• The best-case statistical scenario for the Patriots is that Walt Anderson used the Logo Gauge pre-game, that the balls were measured at 2 minutes, each took about 22 seconds to measure and that the officials took 5 minutes to re-inflate the balls (labeled “Early Start, Fast Measure, Long Inflate” above). That produces a mean where the Patriots balls are higher than the Colts, meaning it’s impossible for the Patriots balls to come from a population that is inherently lower than the Colts balls.
  • Three of the six scenarios in which the Logo Gauge was used pre-game completely exonerate the Patriots
  • The worst-case scenario for the Patriots is that Walt Anderson used the Non-Logo Gauge in the pre-game, and that the balls were measured at 4 minutes, each took 27 seconds to measure and that the officials took 2 minutes to re-inflate the balls (labeled “Late Start, Slow Measure, Quick Inflate” above). That produces a p-value of 0.247, which means that if our assumptions are true, there is a 75.3% chance the Patriots balls come from a different population.

Although it’s far below “statistical significance,” 75.3% might sound like a lot. But what is that number actually saying? For that, we have to look at the observed difference in the averages to put this into perspective: there’s a 75% chance that the 0.3 PSI difference is not simply from variance and is part of a different population (i.e. tampered balls).

Depending on the distribution, 0.3 PSI could easily be 99.99% likely to come from a different sample…which would suggest, what? There’s a 99.99% chance that the Patriots systematically released an average of 0.3 PSI per football? And that’s the worst-case scenario? That strains common sense.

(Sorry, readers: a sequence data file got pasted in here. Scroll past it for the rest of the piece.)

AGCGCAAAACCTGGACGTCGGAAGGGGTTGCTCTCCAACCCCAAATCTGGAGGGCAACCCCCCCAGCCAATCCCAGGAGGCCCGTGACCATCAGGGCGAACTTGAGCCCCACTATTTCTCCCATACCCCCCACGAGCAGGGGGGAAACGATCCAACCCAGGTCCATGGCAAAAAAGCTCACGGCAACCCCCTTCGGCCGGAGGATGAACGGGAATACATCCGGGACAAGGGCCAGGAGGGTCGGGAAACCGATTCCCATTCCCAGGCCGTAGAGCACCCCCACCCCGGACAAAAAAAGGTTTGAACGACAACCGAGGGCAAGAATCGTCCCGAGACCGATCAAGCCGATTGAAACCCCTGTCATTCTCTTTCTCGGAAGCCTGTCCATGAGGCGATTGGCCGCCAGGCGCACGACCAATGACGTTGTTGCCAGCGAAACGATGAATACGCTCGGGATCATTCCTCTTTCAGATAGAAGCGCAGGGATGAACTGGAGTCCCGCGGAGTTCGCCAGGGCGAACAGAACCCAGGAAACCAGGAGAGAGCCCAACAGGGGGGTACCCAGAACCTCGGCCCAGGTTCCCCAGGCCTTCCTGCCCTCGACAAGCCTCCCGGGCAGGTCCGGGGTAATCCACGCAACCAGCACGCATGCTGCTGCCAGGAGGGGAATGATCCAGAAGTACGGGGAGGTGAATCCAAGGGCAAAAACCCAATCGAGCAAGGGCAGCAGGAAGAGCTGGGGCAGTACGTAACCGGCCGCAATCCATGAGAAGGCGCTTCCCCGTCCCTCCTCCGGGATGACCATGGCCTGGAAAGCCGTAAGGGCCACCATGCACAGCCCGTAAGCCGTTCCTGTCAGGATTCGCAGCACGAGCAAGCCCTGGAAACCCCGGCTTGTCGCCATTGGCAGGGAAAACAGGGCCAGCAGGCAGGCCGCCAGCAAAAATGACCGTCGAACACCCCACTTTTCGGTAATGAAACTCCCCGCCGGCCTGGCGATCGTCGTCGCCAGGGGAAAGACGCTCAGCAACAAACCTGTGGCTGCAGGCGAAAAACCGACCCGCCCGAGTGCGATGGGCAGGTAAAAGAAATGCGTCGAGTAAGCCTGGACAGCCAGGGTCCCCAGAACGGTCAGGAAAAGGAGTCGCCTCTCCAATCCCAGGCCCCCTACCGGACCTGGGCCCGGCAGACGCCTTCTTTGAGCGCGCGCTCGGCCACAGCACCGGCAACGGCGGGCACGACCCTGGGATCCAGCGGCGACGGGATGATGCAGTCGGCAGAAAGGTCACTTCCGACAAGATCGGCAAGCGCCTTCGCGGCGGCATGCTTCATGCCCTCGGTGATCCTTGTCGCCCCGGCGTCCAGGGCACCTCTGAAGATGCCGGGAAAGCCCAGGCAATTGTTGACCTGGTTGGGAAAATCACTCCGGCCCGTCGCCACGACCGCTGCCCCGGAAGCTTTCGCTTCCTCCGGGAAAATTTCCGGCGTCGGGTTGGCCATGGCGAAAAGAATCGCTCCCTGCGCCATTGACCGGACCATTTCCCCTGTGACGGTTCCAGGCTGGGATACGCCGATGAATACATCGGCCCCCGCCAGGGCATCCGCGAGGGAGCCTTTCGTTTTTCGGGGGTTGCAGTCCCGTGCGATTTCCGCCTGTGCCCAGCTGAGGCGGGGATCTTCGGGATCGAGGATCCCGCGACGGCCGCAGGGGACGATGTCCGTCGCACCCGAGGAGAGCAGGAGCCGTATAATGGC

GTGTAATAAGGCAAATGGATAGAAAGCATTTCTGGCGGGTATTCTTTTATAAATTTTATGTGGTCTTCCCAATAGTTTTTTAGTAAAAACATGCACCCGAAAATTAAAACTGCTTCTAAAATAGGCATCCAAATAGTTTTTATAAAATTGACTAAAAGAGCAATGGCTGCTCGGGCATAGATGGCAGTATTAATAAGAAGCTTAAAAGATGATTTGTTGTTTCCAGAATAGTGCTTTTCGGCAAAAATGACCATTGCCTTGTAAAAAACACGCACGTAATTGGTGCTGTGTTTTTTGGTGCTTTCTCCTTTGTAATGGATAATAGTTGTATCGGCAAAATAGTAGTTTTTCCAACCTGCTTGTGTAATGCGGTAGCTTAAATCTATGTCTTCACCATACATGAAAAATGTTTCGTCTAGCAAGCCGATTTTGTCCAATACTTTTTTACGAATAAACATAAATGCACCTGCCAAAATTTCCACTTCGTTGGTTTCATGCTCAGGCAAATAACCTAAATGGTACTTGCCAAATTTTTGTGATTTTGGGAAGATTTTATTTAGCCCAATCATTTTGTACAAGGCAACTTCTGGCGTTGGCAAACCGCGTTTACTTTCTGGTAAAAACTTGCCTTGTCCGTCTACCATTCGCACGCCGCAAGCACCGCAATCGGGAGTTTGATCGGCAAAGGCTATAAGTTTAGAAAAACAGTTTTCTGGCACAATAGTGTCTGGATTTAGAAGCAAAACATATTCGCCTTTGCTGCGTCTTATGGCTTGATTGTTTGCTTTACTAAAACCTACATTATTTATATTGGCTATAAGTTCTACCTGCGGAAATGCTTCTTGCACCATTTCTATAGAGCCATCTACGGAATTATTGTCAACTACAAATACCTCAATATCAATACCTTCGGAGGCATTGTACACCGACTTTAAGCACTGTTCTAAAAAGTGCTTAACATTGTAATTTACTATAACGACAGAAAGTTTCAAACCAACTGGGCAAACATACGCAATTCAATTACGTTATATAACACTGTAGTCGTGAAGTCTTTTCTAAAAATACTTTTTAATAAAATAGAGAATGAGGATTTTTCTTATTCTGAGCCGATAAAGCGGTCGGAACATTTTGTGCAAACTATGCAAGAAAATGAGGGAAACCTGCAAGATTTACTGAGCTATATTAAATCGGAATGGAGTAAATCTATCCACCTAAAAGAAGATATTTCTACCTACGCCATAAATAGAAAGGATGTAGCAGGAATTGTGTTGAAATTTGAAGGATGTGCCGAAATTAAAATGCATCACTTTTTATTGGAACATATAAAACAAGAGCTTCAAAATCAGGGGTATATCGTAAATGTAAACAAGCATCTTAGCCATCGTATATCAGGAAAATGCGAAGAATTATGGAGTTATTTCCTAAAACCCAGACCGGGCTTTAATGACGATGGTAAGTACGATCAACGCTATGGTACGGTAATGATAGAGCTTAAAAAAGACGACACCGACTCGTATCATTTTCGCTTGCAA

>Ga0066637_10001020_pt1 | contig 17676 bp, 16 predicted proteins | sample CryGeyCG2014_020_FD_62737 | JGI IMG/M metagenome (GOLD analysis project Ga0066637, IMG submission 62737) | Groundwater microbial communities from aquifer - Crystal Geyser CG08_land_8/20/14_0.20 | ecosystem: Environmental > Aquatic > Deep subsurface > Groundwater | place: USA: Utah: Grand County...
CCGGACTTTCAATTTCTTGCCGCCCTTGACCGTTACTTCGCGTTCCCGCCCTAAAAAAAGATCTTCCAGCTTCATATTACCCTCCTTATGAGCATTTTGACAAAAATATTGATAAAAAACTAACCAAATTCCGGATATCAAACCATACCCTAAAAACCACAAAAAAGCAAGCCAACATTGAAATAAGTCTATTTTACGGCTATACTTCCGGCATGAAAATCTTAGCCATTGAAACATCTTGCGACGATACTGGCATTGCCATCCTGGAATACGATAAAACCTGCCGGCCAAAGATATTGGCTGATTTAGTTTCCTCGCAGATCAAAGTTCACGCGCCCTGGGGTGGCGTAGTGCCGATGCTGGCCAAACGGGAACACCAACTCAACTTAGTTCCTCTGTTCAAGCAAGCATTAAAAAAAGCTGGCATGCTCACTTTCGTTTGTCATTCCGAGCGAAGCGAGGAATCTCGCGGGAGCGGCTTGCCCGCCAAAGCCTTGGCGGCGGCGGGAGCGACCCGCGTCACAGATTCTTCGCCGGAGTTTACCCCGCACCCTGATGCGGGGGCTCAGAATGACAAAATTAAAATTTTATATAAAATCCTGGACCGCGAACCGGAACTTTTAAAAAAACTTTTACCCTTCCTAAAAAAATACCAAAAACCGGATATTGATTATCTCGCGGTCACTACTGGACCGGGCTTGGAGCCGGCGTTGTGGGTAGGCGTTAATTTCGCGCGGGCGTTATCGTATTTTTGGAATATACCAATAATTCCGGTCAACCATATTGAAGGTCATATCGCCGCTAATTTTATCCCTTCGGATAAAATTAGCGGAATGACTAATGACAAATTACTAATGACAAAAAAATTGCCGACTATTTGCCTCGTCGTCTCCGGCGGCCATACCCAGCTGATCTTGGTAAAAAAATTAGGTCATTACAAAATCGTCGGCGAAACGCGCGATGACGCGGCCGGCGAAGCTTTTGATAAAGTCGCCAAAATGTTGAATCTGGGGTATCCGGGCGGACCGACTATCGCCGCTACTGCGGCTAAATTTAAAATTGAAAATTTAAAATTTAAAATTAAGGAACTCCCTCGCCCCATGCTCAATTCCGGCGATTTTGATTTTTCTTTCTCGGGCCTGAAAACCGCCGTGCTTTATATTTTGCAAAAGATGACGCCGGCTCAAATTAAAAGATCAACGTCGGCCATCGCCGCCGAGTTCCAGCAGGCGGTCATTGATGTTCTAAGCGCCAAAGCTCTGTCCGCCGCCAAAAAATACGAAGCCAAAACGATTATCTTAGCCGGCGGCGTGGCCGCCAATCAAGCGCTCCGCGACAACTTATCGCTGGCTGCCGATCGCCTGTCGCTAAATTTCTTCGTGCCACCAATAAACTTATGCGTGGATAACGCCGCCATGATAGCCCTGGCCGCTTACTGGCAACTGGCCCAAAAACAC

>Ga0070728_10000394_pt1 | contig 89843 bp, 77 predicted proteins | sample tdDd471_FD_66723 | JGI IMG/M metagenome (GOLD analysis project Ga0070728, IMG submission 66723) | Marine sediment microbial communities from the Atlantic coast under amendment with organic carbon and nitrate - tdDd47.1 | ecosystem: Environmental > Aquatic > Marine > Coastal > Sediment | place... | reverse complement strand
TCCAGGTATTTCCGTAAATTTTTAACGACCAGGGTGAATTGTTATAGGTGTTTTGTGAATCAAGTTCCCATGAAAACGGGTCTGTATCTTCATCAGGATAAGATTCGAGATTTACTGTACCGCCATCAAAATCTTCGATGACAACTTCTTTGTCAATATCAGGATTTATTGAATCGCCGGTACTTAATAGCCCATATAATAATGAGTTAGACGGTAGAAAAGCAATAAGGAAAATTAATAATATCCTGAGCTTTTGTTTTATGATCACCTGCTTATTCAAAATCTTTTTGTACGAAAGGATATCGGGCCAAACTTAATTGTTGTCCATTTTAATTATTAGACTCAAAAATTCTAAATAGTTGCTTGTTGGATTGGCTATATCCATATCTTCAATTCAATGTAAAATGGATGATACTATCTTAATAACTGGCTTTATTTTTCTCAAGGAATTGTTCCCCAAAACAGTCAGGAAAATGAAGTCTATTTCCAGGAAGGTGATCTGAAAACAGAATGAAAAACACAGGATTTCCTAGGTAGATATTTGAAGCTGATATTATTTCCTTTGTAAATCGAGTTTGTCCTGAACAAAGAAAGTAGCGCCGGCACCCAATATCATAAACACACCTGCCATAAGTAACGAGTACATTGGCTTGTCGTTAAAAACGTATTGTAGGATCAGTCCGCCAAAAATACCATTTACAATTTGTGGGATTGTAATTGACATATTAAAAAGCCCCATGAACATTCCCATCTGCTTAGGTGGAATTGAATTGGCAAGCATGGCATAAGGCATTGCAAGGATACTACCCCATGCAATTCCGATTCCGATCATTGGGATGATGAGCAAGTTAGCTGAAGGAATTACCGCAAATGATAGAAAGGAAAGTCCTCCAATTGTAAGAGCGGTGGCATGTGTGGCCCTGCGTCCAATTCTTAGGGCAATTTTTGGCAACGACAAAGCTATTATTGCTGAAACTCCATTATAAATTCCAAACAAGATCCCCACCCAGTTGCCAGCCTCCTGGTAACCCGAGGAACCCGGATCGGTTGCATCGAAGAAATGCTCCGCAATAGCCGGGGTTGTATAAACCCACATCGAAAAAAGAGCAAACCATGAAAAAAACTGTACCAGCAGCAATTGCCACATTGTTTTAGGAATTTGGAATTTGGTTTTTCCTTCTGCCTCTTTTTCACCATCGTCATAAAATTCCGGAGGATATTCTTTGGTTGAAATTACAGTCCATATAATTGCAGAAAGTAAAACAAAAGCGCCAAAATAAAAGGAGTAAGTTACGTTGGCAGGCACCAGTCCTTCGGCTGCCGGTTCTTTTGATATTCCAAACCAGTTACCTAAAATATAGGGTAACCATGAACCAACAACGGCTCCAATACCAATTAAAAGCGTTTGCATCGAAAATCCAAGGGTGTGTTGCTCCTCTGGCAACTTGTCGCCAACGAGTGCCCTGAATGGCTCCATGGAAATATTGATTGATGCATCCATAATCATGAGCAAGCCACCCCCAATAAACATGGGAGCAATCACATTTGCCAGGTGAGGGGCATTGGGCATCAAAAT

In total, the (independent t-tests) results show that it was incredibly unlikely that the Patriot balls behaved any differently from the Colt balls using the assumptions presented in the Wells Report. Additionally, in the small unlikelihood that they are different  — roughly a 15% chance if Anderson used the Logo Gauge in the pre-game and 57% if he used the Non-Logo gauge — the degree to which the balls are different is nonsensically small. We would expect a “small” degree of deflation to be something like 1.0-2.0 PSI; the initial reports were “11 more than 2 PSI below regulation,” with another ball falsely labeled by the NFL itself at 10.1. But the data presents a completely different story — the Patriot balls are sometimes higher than the Colt balls relative to what we’d expect, and the worst-case scenario for New England suggests a “non-significant” likelihood of tampering to a degree that is so small it’s equivalent to the variance seen between the two gauges used to measure the balls.

The next post details exactly how Exponent used faulty methods to reach faulty conclusions in the Wells Report. 

PS What happens if the Colts balls were measured immediately after the Patriots balls and then the Patriot balls were re-inflated? This still produces results that strongly suggest non-tampering, as shown below. If the Colt 4-ball group is indeed treated as a control group, we would expect to see the Patriot measurements 13.6% of the time in their “worst-case scenario” — not an occurrence considered “significant” in the scientific community. If Anderson used the Logo Gauge in the pre-game, Patriot measurements are roughly 0.1 to 0.2 PSI below the Colt measurements and far from statistically significant. 

Deflate Gate Fast Recal Patriots Inflate Last

Experiment parameters: Footballs were gauged at 71 degrees pre-game and were 48 degrees coming off the field with an atmospheric pressure of 14.636. Transient recalibration curve based on Fig. 22 of the Wells Report.